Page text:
You would think that the question, should Michigan schools post all of their class material online, would be a no-brainer.  You would be wrong.  Teachers, politicians, unions and their protective media have all circled the wagons and believe that what they teach to our children should not be easy to find.

I found it very interesting and telling when I read an Associated Press headline that read “GOP pushes U.S. schools to post all class materials online”.  The interest comes from the headline informing us that only Republican state lawmakers are the ones pushing for transparency in our public schools.  Telling, because they did no report that the Democrat politicians are concerned about transparency when it comes to what our children are taught in our public schools.

What would anyone have against transparency in our public schools?  I could not think of one good reason to not put all classroom materials online.

Teachers, unions, and others do have their reasons although they are a bit difficult to understand.  Teachers say that the parents already have access to what their children learn, really where is that?  Yes, they have access to the books that the children are allowed to take home but what about the teaching materials used within the classroom?  So often these days we find that the teachers are actually teaching very little of what they are supposed to be teaching and quite a bit of what they are not supposed to be teaching.

The AP article spoke to a high school English teacher in Toledo by the name of Katie Peters who said:

It makes me a little defensive, because I’m like - no, wait a minute, we’re not hiding anything. The transparency is always there, and the parents who have cared to look have always had access.

Why would you be defensive at all?  Most people become defensive when they feel they have something to hide or are embarrassed to allow people to see that which they are defensive about.

A Republican state representative in Ohio, Brett Hillyer, said “I don’t think anybody disagrees that more information is better for parents".

Well, Brett, there are plenty of people who unfortunately want parents to have less information when it comes to what is taught to their children.  In the article, they wrote, “educators don’t take issue with keeping parents informed, but they see a risk that the so-called curriculum-transparency requirements will invite censorship, professional burnout and resignations”.  If you truly believe in what you are teaching then you should never be concerned with censorship.  Exactly how would being more transparent to parents create professional burnout which then would relate to resignations.

There are teachers in Ohio who say the Republican efforts “could ultimately erode their ability to make professional judgments and stifle the spontaneity that brings their classrooms to life, while adding to workloads that have already taken a serious toll on school staffing”.   A middle school science and critical thinking teacher Robert Estice said:

I’m worried it’s sort of a Trojan horse to get into the classroom to pick through what they see and point us in different directions or stop us from doing things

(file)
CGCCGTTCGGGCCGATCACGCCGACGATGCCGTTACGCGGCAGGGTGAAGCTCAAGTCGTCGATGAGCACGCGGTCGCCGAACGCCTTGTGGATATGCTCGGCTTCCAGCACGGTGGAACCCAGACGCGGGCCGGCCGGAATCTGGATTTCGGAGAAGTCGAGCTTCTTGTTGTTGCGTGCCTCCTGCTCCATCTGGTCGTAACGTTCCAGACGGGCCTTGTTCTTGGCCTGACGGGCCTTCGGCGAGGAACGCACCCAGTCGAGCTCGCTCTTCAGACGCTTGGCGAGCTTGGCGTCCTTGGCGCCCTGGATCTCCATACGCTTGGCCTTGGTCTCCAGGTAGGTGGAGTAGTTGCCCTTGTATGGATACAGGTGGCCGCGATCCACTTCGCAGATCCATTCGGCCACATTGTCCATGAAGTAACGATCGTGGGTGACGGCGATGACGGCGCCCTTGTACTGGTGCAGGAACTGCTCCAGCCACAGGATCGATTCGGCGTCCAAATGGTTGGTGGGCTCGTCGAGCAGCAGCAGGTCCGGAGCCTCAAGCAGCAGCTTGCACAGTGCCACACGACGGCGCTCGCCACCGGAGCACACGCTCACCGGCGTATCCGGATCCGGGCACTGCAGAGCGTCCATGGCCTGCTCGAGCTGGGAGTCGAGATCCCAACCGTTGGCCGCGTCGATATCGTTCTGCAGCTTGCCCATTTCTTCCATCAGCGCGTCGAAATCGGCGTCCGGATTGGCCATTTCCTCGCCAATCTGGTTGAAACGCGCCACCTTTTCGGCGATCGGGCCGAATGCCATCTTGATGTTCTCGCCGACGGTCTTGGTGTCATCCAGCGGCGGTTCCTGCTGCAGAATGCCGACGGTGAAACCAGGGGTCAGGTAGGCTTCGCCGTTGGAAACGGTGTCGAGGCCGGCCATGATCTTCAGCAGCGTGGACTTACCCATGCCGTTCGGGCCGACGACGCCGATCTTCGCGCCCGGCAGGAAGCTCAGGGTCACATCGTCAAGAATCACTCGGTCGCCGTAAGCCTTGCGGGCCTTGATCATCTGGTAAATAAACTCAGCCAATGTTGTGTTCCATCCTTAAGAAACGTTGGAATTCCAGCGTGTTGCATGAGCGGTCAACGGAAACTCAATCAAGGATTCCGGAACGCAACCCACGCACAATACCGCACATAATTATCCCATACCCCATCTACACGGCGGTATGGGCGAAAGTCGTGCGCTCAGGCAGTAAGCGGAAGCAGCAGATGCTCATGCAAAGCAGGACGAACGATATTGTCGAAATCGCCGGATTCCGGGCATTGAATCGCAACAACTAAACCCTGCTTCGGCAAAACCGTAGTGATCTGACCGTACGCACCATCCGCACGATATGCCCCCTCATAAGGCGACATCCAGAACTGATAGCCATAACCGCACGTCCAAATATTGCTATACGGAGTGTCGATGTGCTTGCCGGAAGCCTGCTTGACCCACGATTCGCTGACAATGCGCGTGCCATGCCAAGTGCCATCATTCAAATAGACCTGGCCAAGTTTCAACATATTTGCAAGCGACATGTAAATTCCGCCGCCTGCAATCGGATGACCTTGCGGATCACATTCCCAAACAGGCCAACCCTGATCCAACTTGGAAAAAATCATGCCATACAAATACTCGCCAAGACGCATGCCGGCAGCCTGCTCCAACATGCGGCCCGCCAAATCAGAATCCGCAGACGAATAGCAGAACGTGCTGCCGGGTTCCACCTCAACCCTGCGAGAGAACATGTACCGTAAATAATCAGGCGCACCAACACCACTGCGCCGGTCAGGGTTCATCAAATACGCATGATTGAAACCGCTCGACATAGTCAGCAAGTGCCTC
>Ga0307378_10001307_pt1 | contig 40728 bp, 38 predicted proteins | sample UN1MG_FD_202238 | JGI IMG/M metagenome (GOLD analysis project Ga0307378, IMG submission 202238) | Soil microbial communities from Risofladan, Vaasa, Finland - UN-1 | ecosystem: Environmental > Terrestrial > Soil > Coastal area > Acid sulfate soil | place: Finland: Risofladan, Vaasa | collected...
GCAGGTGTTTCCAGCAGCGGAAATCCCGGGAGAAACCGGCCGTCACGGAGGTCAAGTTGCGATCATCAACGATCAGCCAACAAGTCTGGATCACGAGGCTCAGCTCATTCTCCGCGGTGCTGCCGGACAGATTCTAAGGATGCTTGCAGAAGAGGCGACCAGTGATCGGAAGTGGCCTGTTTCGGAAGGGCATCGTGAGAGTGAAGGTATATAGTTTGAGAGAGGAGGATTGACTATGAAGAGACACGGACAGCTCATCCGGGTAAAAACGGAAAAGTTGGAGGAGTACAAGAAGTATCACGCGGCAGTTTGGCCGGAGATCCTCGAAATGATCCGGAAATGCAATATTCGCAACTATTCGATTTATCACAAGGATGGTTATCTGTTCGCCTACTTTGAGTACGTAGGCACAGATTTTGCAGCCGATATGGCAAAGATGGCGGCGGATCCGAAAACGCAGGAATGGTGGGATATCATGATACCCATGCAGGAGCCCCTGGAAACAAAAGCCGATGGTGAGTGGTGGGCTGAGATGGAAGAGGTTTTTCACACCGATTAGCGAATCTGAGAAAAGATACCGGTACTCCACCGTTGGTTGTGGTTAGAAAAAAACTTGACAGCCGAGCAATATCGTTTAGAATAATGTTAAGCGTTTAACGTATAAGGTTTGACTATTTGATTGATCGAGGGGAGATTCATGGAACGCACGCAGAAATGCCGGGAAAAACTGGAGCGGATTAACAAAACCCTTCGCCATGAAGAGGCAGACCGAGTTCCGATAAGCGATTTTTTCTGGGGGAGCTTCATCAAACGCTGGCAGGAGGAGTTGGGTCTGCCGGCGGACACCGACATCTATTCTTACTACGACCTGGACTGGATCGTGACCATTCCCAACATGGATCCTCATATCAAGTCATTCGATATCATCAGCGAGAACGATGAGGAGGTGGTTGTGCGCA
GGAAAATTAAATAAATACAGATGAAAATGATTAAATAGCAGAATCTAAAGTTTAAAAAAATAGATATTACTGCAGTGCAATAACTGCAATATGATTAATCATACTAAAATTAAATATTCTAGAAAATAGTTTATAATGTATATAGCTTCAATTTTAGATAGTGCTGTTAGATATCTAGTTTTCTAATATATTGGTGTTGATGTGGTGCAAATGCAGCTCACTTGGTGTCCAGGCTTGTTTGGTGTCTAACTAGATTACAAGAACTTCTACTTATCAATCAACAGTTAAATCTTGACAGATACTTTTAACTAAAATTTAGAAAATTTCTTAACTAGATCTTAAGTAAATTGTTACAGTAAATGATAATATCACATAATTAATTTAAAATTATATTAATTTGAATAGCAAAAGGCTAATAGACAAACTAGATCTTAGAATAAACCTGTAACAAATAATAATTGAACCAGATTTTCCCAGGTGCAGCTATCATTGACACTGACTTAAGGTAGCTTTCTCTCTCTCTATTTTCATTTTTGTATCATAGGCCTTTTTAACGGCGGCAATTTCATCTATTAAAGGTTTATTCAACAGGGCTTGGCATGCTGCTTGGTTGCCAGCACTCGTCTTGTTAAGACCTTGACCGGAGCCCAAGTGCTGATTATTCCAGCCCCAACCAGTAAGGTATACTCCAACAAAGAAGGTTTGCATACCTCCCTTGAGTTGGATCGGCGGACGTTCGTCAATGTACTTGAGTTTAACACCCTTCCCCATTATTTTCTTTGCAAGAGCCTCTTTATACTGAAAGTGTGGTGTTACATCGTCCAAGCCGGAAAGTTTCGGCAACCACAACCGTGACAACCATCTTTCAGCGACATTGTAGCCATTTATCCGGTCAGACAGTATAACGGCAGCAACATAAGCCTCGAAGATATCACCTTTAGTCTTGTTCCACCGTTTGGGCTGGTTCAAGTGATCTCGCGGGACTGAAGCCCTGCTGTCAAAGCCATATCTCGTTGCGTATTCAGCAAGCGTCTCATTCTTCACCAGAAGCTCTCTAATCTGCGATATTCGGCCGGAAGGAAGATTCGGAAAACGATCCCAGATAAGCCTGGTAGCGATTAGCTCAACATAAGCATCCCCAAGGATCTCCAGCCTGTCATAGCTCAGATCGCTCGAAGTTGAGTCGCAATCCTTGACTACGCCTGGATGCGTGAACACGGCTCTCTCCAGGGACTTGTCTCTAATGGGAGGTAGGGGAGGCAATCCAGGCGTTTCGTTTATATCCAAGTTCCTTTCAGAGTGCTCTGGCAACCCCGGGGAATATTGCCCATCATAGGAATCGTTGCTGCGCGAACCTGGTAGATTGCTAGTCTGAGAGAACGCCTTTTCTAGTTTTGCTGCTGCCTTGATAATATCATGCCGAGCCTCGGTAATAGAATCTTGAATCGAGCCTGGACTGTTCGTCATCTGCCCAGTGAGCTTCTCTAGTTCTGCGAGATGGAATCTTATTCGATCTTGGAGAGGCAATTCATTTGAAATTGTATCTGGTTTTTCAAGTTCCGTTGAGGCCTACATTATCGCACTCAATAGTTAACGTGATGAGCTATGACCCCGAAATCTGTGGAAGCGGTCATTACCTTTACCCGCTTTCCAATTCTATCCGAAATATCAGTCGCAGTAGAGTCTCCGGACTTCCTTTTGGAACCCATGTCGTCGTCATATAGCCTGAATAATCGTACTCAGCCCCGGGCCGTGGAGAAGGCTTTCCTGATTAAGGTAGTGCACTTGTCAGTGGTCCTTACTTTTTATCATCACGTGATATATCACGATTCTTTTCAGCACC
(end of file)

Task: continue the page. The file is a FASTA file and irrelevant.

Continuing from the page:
Parents for years have been dealing with the Trojan horses that teachers, administrations and their unions have been letting allowed into the classroom. The president of Ohio’s largest teachers’ union, Scott DiMauro said teachers have told him they:

felt caught up in a culture war that they didn’t create”

Really, they have not created this culture war, Scott have you ever heard about teachers teaching equity and not equality, how about social justice instead of reading writing and arithmetic.  I could go on but I do not want to embarrass Scott anymore than he has embarrassed himself.

The AP is reporting that Michigan lawmakers are considering some legislation dealing with transparency issues.  I have not heard of any, let us hope they are.

Michigan State Representative Gary Eisen has introduced HB 5722 - Curriculum, Instruction and Materials Transparency Posting:

Sec. 99d. (1) A district that does not comply with the requirement under this subsection is subject to subsection (2). By not later than the first day of the school year, a district shall make all of the following information available to the public:

(a) The curriculum approved by the district for each school operated by the district.

(b) Each class offered to pupils of the district as part of the curriculum described above.

(c) Textbooks, literature, research projects, writing assignments, and field trips that are part of the curriculum described above.

(d) Extracurricular activities being implemented during designated school hours or under the authority of the school.

(e) A list of each certificated teacher or other individual authorized under state law to teach in this state who is charged with implementing the curriculum described above.

(2) If a district does not comply with the requirements outlined above, it would forfeit 5% of its state aid payments.

Let us see what will become of this piece of legislation and who will vote for it.

Old One-Room Schoolhouses & High Schools

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